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Bottles of Heineken beer at a supermarket in Bangkok, Thailand, October 12 2020. Picture: SOE SEYA TUN/REUTERS
Bottles of Heineken beer at a supermarket in Bangkok, Thailand, October 12 2020. Picture: SOE SEYA TUN/REUTERS

Brussels — Heineken  posted higher-than-expected first-half earnings on Monday as consumers bought more beer despite cost of living pressures, but the world’s second-largest brewer saw rising costs squeezing its profit margins in 2023.

The brewer of Heineken, Europe’s top-selling lager, as well as Tiger, Sol and Strongbow cider, sold more beer than expected, with expansion in all regions and revenue and profit above market consensus.

CEO Dolf van den Brink told Reuters the beer market appeared to be resilient, with no sign so far that increased living costs were curbing drinking.

Heineken repeated its outlook that its margin would be stable or increase modestly this year, but for 2023 it said its objective now was for a mid to high single-digit percentage increase in operating profit.

Heineken previously set a target to raise its operating margin to 17% in 2023, but it had already cast doubt on reaching that goal due to sharply higher input costs. The market expectation before Monday's results was 16%, the same as achieved in the first half of 2022.

CFO Harold van den Broek said spikes in the cost of inputs such as barley or aluminium would remain a factor in 2023, despite slightly softening recently, given hedging 12 for 18 months ahead.

He added the company was carrying out an assessment to ensure it could operate without natural gas in the event that Russia cuts off supply.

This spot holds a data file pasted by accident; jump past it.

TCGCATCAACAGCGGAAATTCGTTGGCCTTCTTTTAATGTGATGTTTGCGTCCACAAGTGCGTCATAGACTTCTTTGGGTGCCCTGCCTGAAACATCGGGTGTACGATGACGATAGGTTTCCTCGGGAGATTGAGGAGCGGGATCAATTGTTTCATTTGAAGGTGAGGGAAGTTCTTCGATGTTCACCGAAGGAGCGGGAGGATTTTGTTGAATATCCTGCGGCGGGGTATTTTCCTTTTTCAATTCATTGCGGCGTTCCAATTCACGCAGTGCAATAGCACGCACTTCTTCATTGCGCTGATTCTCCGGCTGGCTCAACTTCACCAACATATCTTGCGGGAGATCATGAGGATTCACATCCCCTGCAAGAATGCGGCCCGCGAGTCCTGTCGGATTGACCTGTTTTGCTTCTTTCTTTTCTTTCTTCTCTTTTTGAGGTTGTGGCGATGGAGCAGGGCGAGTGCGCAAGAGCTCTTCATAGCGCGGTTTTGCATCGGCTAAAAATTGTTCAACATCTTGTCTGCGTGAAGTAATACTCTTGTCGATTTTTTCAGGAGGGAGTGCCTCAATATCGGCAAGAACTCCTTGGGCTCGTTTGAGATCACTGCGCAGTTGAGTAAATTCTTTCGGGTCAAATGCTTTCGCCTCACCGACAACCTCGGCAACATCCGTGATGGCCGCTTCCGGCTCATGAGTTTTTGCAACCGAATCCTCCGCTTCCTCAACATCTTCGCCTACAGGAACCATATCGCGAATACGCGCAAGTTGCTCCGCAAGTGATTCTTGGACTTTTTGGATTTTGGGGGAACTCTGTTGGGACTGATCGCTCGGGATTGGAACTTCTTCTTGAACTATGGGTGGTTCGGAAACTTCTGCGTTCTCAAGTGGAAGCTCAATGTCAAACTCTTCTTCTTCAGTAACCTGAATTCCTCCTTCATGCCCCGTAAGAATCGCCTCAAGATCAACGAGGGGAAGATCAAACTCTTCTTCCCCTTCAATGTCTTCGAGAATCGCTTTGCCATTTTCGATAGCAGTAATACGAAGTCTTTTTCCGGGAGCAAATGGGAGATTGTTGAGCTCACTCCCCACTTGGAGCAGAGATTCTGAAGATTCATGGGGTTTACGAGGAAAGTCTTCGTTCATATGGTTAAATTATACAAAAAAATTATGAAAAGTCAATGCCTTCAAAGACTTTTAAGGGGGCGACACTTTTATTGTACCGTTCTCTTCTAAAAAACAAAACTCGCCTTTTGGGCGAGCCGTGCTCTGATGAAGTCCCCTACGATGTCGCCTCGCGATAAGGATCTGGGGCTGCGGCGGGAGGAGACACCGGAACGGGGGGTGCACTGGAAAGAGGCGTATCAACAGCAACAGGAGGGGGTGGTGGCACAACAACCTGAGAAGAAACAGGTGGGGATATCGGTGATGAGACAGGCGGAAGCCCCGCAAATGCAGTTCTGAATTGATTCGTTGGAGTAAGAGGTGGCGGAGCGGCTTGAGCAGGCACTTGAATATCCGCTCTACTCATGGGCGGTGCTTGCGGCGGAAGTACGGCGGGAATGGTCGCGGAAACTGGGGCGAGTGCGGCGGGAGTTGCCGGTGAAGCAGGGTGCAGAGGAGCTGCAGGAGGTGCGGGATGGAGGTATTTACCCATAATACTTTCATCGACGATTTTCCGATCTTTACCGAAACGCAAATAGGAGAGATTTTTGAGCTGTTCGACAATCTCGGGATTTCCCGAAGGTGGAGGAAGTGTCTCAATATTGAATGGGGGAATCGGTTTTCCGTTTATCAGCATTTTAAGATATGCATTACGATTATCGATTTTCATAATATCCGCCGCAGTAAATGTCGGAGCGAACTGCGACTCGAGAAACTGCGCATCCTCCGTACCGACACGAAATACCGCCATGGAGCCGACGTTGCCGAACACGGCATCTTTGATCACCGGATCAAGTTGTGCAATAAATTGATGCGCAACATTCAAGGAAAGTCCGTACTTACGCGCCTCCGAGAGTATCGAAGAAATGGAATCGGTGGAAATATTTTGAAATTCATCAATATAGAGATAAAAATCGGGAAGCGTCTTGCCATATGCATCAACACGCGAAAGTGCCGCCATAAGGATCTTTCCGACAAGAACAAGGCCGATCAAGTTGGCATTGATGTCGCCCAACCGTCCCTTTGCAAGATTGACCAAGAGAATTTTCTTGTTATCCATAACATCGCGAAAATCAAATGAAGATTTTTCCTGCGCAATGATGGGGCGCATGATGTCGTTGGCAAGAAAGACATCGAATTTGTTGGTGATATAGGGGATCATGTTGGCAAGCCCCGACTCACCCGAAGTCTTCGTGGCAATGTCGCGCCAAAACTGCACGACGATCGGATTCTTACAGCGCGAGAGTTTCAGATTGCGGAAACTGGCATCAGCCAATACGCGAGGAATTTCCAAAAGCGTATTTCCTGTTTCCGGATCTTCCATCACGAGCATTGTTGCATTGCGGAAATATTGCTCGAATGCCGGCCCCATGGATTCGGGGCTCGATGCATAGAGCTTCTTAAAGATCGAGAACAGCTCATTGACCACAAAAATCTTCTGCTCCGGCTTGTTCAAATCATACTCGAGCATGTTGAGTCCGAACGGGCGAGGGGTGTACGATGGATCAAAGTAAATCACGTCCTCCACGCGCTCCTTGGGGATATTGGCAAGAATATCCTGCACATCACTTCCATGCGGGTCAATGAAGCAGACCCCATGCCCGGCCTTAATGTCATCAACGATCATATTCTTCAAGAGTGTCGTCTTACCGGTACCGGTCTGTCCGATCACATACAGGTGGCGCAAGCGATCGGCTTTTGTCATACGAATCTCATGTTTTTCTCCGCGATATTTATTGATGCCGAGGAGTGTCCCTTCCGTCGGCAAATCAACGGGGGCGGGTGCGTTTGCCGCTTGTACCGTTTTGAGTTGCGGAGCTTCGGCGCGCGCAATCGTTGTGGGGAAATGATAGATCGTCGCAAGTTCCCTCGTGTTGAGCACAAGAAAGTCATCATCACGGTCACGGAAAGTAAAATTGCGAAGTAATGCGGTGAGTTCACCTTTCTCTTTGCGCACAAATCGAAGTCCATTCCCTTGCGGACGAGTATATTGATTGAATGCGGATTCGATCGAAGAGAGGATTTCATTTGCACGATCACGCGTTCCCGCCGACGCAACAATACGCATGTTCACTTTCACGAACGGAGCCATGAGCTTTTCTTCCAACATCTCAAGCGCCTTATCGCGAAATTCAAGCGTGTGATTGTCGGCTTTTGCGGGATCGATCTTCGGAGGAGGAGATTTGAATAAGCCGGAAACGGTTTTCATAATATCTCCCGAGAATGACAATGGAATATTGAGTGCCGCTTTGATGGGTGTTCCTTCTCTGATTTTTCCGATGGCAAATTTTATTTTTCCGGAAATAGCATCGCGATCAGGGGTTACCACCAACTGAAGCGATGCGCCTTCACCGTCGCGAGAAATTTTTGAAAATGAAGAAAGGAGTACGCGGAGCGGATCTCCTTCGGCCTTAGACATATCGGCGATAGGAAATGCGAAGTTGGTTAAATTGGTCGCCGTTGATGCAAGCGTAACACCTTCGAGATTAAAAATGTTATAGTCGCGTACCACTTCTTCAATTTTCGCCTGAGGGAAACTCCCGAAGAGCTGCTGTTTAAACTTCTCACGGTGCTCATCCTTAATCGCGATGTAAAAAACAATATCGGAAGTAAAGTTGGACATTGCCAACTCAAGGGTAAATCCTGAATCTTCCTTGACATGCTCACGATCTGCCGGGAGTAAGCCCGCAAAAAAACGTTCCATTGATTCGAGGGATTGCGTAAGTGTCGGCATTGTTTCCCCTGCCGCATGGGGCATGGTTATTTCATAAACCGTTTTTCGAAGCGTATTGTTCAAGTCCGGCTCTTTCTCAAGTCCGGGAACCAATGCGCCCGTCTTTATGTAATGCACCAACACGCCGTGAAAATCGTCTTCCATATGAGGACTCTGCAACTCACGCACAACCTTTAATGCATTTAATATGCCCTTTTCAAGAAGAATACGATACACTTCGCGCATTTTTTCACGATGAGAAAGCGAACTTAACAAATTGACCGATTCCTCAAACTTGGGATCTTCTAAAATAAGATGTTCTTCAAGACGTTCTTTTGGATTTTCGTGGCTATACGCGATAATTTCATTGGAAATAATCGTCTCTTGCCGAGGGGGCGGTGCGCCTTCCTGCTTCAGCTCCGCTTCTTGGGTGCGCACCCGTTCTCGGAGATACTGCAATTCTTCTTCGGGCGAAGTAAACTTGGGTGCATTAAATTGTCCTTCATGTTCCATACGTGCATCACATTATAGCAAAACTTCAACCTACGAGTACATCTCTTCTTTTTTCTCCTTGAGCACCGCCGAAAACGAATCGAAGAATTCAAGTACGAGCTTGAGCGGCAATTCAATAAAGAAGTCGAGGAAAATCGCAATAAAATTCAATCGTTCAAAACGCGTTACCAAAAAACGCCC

Heineken shares fell as much as 3.5% in early trading but recovered to be down just 0.5% before the close, still 12% above a late June low.

Many analysts stressed the strong first-half numbers, but Barclays said it was downgrading its guidance, given it had expected higher operating profit growth in 2023.

Trevor Stirling, beverage analyst at Bernstein, said a stronger-than-expected performance in 2022 should outweigh the 2023 caution.

Heineken also said it was negotiating to sell its Russian business after Russia's invasion of Ukraine and expected to reach an agreement during the second half of 2022, possibly without the €400m impairment expected in March.

For the first half, Heineken reported a 24.6% rise in operating profit before one-offs to €2.16bn, beating a consensus of a 17% increase in a company-compiled poll.

Heineken reported a 7.6% rise in beer volume, with an acceleration in the second quarter and expansion in all regions, notably Asia-Pacific, as it recovered from Covid-19 lockdowns, and solid performance in Americas and Europe, where more consumers were drinking at bars or restaurants.

Heineken, like market leader AB InBev last week, said it benefited from price hikes and consumers shifting to more expensive “premium” beers, such as the Heineken brand, in major markets Brazil, China and Vietnam.



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